Lawrence Berkeley National Laboratory
Lighting features in historical buildings: Scientific analysis of the Church of Saint Louis of the Frenchmen in Sevilla
- Author(s): Almodovar-Melendo, JM
- Cabeza-Lainez, JM
- Rodriguez-Cunill, I
- et al.
Published Web Locationhttps://doi.org/10.3390/su10093352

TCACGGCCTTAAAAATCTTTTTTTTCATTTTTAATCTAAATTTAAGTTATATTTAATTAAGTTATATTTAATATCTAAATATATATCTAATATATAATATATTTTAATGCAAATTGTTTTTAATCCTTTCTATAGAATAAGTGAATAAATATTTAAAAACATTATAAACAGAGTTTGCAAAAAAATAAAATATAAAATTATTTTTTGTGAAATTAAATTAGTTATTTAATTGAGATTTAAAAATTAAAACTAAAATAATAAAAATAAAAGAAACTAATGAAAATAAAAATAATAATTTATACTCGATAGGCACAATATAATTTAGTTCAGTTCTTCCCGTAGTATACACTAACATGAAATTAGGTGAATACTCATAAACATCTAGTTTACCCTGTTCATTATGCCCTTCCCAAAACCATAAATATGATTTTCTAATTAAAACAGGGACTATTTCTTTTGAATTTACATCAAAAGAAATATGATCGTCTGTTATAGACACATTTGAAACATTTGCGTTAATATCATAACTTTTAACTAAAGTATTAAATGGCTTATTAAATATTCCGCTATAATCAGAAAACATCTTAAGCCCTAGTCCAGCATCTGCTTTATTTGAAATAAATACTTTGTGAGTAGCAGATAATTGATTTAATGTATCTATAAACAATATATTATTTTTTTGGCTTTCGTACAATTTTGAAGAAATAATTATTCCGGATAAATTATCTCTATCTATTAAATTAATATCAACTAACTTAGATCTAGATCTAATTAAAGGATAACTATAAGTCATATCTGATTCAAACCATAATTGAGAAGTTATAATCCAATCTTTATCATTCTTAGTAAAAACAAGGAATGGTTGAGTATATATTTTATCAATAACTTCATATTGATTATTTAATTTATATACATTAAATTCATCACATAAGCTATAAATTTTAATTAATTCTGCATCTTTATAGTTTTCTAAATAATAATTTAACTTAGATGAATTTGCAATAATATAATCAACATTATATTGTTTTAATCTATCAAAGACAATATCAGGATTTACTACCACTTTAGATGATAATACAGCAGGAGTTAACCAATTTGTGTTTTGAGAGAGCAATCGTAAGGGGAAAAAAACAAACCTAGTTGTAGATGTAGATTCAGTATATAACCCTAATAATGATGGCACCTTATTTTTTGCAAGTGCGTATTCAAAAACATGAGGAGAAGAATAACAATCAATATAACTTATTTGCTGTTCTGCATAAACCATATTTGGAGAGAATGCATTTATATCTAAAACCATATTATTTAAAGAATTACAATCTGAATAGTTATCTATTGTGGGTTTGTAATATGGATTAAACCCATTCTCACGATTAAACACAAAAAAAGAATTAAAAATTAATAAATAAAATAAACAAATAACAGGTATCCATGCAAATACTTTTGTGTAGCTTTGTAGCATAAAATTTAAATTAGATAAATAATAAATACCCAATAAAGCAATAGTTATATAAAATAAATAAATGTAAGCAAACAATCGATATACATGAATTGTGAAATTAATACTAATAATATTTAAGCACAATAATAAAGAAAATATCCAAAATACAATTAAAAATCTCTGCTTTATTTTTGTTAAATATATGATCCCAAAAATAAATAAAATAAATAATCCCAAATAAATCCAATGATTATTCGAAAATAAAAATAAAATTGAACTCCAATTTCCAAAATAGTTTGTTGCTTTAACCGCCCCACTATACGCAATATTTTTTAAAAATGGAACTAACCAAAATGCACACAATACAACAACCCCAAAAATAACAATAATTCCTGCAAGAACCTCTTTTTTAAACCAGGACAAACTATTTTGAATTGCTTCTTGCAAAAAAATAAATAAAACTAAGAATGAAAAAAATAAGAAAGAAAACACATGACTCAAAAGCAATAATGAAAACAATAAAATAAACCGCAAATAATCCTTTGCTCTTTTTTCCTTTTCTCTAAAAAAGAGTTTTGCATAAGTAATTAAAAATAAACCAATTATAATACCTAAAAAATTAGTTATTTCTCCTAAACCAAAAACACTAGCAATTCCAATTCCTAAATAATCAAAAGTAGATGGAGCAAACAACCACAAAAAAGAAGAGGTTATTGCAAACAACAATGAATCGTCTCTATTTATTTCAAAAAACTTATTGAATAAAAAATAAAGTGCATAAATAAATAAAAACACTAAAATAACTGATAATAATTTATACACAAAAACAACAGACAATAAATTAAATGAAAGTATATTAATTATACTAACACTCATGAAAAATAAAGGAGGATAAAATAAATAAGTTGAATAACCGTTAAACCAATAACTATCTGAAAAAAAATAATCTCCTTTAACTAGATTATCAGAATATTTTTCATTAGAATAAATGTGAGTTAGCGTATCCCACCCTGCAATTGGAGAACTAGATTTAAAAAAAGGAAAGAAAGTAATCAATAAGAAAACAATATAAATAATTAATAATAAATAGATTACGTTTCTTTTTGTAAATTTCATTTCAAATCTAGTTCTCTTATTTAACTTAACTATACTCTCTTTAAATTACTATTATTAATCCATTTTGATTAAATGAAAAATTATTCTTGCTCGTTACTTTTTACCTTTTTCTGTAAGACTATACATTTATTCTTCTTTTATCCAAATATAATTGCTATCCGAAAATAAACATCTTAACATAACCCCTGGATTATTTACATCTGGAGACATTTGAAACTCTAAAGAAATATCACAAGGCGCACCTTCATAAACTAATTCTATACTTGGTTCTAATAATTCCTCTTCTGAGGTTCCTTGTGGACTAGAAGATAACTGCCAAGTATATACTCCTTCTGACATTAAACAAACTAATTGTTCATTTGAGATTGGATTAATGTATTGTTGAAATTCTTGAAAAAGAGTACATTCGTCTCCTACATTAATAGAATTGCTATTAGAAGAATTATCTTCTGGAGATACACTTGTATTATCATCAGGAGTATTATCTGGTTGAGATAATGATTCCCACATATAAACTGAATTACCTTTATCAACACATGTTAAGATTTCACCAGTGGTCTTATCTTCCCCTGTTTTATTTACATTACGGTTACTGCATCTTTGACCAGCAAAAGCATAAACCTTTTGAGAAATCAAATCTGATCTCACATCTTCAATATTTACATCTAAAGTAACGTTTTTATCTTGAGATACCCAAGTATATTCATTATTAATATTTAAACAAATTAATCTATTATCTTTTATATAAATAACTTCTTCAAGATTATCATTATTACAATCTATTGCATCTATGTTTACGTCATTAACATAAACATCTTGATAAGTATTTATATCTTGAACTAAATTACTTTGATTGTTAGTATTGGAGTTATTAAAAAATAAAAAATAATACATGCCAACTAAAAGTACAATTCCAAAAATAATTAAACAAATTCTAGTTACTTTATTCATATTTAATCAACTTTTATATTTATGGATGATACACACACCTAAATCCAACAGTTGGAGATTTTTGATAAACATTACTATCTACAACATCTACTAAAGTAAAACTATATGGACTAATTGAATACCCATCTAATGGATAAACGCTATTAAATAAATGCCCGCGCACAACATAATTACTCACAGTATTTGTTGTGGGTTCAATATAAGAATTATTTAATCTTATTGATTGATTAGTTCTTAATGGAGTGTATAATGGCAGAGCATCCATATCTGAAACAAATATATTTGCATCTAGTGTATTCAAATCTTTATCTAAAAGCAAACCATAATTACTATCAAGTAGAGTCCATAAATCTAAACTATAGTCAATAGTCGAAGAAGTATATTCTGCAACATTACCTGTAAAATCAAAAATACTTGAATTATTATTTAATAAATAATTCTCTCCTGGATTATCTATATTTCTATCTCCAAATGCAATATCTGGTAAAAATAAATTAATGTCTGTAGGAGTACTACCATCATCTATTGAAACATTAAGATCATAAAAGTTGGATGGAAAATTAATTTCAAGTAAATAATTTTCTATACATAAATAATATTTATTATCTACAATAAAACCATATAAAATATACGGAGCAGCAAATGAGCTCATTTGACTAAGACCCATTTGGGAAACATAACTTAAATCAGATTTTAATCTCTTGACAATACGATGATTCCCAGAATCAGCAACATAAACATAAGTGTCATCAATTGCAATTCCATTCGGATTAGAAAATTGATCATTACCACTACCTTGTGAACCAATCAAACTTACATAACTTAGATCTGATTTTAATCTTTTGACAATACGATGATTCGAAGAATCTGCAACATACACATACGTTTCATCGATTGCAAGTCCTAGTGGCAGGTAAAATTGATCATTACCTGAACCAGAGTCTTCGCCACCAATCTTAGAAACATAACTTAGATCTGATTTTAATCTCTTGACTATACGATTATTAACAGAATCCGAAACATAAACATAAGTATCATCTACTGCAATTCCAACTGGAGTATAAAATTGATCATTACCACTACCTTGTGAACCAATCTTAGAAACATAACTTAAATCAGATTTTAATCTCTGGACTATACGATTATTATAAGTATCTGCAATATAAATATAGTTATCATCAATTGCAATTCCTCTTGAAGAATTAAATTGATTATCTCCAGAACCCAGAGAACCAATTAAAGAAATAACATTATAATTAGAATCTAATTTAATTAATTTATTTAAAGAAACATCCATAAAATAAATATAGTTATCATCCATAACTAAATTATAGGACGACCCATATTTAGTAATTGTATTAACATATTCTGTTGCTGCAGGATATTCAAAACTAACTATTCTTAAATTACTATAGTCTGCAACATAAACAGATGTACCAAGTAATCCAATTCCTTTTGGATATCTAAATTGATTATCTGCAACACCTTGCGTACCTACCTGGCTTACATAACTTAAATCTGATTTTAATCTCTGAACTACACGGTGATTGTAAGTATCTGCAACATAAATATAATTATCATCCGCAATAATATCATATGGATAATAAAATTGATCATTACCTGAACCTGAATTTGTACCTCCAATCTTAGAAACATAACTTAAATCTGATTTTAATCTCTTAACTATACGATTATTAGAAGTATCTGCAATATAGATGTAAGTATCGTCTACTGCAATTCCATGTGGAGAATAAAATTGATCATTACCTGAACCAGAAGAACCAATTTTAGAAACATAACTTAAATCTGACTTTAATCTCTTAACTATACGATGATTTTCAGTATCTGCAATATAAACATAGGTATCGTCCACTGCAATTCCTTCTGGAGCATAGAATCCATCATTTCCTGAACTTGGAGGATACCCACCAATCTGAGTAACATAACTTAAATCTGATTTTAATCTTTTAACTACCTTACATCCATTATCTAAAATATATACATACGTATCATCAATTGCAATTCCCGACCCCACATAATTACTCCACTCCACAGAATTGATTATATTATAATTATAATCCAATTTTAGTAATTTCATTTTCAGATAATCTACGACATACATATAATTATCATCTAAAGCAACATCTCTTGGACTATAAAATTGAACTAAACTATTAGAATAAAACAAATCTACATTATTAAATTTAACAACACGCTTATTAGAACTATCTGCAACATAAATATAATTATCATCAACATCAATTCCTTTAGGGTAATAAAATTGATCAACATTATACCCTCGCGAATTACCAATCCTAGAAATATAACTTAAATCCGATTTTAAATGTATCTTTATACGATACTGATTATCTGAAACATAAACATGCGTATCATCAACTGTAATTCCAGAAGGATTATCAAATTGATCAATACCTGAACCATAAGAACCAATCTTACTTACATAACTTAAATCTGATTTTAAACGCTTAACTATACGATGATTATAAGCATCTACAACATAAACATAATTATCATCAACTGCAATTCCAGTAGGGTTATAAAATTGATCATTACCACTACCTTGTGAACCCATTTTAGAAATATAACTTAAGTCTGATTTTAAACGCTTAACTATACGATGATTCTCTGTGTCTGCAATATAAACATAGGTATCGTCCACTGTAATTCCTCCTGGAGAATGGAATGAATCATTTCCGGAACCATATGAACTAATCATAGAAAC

© 2018 by the authors. Heritage issues have increased significantly in recent years. However, they tend to remain in the cultural sphere and are often resistant to scientific analyses. If we have to deal with the contradictory matter of sustainability in design for ancient buildings, such hindrances appear frequently. A crucial aspect in Architecture has always been its capacity to dispose internal spaces and apertures in a manner that enhances the balance of light and thus provides attuned perception and well-being. Poor performance in that respect raised objections against the prestige of admirable works and famed artists. If we reject the absurd idea of accurately reproducing identical buildings in the same place repeatedly, how are we supposed to benefit from the said knowledge without the help of any objective design tools? It is easy to agree that at least we would need some scientific support to transmit such proper effects. Aware of the former notions, authors have developed a novel simulation software called DianaX, which is based on mathematical models and equations produced and expanded by Joseph Cabeza-Laïnez, from roughly 1990 to 2018. This non-commercial software deals with radiative exchanges in all kinds of surfaces (for instance domes, vaults, cylinders, hyperboloids and curves in general). It also includes direct sun in the simulations unlike most programs. Therefore, it is ideally suited for the analysis of heritage architecture and especially that which identifies with the Renaissance, baroque and neoclassical epochs. The case of temples from the baroque period resumes the conflict expressed in the first paragraph and the Jesuit Church of Saint Louis (1699-1731) is one of the most relevant examples of efficient illumination found in Mediterranean latitudes, having been recently restored. In this article, we would like to discuss the subtle and interesting implications of employing our simulation software for lighting in such a complex baroque temple. The methodology would be to identify the main energy sources within the church in order to construct a suitable model for simulation. Subsequently we apply the said software DianaX to such model and establish the most significant results trying to compare them with available on-site measurements. Finally, a strategy to enhance day-lighting and supplement it with other light sources in the church is proposed.